March 29, 2009 Commentary:
Word & Sacrament Ministry
Hello and welcome to another broadcast of the White Horse Inn. In the series that we are taking on this year, "Christ in a post-Christian culture", we're actually doing a little mini-series here on what it was like to preach Christ in pre-Christian culture before Christianity really had made its impact in the wider world. How it was forming a community of faith around Jesus Christ, and in this program we are going to look particularly at First Corinthians eleven where Paul especially points to the Lord's Supper as the place where Christ forms that community most decisively around himself, and the place where the Corinthians were corrupting that faith and practice.
I remember years ago when I was studying at Oxford occasionally having the pleasure of sitting at what's called "High Table." It's the table at the front of the refectory where undergraduate students are standing at their long tables and you come in with the master of the college and while every is standing you take your place at the elevated table and you have all the best wine, all of the best food for the rest of the meal. That was always a highlight especially since I spent most of my time sitting down at the other tables. But it did remind me that the world often carves people up into those who get to sit at the big table and those you get to sit at the little table, and that's exactly what was going on in Corinth. The social stratification of the city of Corinth was tremendous. We had talked about in previous programs how the big speakers who came to town would about how you could get rich with no money down, how you could ascend that social ladder, and that's what people were interested in Corinth. Unfortunately that is also what the church was interested in as well, and in this programs we are going to look at the immaturity of the Corinthian church: how it allowed the idolatry, really, of its surrounding culture to choke off that life-giving nurture that comes from feeding on Christ's body. "You are what you eat" and that is what we are going to talk about on this program, this edition of the White Horse Inn focusing on First Corinthians eleven.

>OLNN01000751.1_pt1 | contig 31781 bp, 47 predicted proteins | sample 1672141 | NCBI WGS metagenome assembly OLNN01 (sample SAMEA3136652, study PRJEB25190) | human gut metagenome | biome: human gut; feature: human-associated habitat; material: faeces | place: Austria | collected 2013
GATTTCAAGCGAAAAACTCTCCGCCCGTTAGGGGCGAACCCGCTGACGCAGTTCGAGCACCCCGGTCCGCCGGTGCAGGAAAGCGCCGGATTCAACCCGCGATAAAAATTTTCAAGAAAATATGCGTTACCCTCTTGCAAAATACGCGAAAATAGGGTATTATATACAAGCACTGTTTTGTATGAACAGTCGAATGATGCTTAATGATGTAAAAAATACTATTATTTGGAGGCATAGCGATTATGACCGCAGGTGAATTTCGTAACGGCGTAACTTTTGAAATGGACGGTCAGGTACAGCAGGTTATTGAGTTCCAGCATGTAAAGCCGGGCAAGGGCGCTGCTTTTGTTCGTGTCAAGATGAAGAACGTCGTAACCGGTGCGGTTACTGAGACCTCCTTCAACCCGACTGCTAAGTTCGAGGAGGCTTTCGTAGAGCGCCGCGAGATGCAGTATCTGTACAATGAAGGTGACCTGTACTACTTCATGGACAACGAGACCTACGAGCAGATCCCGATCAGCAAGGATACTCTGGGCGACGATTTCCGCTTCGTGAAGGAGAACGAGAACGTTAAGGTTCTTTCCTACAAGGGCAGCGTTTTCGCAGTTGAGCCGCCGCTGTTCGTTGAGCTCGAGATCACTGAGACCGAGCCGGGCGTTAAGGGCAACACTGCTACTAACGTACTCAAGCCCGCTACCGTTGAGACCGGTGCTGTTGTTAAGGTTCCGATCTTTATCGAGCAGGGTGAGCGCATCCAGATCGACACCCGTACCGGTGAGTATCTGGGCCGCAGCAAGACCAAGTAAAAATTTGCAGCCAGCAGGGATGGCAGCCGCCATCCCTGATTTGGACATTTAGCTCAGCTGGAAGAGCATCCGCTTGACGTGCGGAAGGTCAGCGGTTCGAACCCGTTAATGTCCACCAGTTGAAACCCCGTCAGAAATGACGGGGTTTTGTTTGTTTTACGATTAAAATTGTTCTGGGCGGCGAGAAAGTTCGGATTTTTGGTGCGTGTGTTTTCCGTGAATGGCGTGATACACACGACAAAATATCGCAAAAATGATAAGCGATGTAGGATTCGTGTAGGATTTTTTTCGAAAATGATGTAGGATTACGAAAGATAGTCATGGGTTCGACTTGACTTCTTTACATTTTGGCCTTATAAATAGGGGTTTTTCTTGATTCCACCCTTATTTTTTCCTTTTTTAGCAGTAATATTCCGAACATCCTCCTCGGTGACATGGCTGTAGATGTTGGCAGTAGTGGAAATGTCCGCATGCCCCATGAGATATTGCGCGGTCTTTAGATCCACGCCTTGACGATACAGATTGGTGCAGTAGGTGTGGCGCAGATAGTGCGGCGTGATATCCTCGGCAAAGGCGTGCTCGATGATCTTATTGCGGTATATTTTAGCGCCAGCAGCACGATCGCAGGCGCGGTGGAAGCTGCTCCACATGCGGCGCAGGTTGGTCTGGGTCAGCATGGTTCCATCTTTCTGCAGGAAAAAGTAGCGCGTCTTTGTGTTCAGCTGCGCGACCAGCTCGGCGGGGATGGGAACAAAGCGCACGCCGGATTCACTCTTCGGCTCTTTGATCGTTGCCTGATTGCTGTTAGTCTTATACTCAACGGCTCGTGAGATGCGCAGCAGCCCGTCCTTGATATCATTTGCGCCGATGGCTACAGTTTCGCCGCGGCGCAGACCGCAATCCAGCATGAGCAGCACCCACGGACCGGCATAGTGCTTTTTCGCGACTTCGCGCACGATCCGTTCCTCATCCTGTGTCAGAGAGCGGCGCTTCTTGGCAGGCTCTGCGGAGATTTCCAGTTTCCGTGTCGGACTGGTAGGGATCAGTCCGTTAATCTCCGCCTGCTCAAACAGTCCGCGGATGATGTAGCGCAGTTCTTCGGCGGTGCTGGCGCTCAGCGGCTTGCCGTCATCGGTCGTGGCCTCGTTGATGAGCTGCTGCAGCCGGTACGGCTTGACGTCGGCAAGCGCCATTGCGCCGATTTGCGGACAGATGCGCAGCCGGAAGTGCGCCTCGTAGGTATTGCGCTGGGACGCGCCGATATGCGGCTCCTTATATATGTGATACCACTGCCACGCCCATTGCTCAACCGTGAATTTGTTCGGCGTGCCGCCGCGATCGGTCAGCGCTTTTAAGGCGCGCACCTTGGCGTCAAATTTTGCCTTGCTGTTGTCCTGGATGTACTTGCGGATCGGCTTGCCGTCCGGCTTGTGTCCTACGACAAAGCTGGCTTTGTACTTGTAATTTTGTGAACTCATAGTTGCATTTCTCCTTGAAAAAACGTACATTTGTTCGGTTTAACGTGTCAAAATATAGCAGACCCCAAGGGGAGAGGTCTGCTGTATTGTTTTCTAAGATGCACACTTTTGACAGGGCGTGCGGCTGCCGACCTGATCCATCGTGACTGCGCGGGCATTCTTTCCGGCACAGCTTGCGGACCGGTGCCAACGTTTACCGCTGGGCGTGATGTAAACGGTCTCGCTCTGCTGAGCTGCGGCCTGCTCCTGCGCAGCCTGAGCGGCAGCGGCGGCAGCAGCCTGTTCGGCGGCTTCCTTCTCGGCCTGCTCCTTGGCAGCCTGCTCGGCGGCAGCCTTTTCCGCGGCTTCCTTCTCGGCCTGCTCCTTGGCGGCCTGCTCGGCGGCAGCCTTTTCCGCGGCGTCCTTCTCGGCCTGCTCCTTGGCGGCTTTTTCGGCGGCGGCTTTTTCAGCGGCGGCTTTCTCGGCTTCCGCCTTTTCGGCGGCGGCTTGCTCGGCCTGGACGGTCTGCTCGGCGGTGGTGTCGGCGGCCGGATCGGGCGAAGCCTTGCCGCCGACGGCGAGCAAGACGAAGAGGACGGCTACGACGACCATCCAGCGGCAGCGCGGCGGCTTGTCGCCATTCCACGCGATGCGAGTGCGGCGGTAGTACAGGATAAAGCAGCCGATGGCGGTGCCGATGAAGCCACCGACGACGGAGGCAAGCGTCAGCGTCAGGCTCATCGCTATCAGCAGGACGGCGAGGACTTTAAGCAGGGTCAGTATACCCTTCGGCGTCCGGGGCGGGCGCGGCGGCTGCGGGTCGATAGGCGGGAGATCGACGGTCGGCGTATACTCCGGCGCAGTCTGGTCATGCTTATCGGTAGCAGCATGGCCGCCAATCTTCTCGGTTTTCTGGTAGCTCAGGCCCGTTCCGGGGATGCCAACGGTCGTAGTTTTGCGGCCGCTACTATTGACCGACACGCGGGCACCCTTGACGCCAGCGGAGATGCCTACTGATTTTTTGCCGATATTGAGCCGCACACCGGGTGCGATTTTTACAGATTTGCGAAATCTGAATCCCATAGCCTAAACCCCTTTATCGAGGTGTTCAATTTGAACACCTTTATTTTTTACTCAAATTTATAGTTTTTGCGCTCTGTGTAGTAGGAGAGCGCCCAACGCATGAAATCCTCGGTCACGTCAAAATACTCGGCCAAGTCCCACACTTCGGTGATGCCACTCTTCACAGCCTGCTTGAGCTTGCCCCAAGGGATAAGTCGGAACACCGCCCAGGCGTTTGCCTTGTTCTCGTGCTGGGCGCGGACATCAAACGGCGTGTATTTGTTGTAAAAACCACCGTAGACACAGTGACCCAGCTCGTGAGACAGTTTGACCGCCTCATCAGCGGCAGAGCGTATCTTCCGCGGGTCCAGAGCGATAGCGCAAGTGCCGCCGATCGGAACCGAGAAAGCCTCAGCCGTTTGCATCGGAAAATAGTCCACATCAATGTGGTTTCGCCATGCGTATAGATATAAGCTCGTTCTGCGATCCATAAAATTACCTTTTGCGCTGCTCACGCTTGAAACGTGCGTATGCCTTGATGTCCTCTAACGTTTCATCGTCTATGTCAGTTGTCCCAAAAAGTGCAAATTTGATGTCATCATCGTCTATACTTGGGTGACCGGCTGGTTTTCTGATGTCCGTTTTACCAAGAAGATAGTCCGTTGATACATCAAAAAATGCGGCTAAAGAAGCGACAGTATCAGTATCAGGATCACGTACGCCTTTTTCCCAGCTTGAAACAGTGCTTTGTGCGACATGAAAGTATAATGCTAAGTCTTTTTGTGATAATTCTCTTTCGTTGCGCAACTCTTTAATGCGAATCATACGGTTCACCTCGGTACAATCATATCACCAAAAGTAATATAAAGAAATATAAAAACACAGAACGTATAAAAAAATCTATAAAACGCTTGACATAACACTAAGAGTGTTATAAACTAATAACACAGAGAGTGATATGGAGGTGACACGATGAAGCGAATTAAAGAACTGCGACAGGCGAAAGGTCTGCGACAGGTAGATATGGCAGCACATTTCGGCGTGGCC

Click here to see the related information for the March 29 broadcast.
March 22, 2009 Commentary:
Idolatry & Other Bad Habits
Hello and welcome to another broadcast of the White Horse Inn where we are taking a look at what is means to be Christians in a post-Christian culture. That's our theme for the year and before we get into our own time and place we are trying to look at the wisdom of th Apostle Paul as he addressed Christians in a pre-Christian culture in his first epistle to the Corinthians.
Idolatry. The word seems remote to most of us. How many times have you seen someone bowing down to Baal or pinching incense to Caesar and the Roman gods? Of course, we know that there's still idolatry around. We've at least seen pictures of people in other religions engaging in the worship of idols. But still, it's hard for us to see the immediate relevance of Paul's warnings against idolatry in 1 Corinthians 8.
Besides we don't even use the term idolatry anymore because we are supposed to respect not only the rights, but also the religions that other people hold. But idolatry is simply the substitution of anyone or anything for the Triune God who has met us in Christ through the gospel. Just think, today, of the daily liturgy of Wall Street, opened by ministers of the market from a lofty perch to the ringing of a bell. No one needs to be reminded these days of what a crummy god the market makes. But today many churches take their cues more from the demands of the market than from those of the world's risen and ascended King. It's easy to place our ultimate confidence in technology, especially in medicine. Our piety may teach us that we "belong in both body and soul and in life and death to our faithful Savior Jesus Christ," but in daily practice it's much easier to believe that our lives really belong to the state, the market, or medicine. The malls are packed on Sunday, but a lot of packed churches share its assumption that the customer is king. "Lovers of self, lovers of money, lovers of pleasure rather than lovers of God-having a form of godliness, but denying its power"-that's how Paul defined the state of things in these last days.
In 1 Corinthians 8, Paul addresses the particular problem about participation in idol feasts. Not unlike the Masonic Lodge or other secret societies that used to be de rigeur for anyone in town who wanted to get ahead, civic life in Corinth was inextricably bound up with the imperial cult of Rome. You weren't a real patriot-and therefore a reliable employee or upwardly mobile entrepreneur-if you didn't participate in these secret rituals and tip your hat to the pagan gods. Not much was required. You didn't have to throw your firstborn into a volcano. Just a few gestures that proved you were a team player.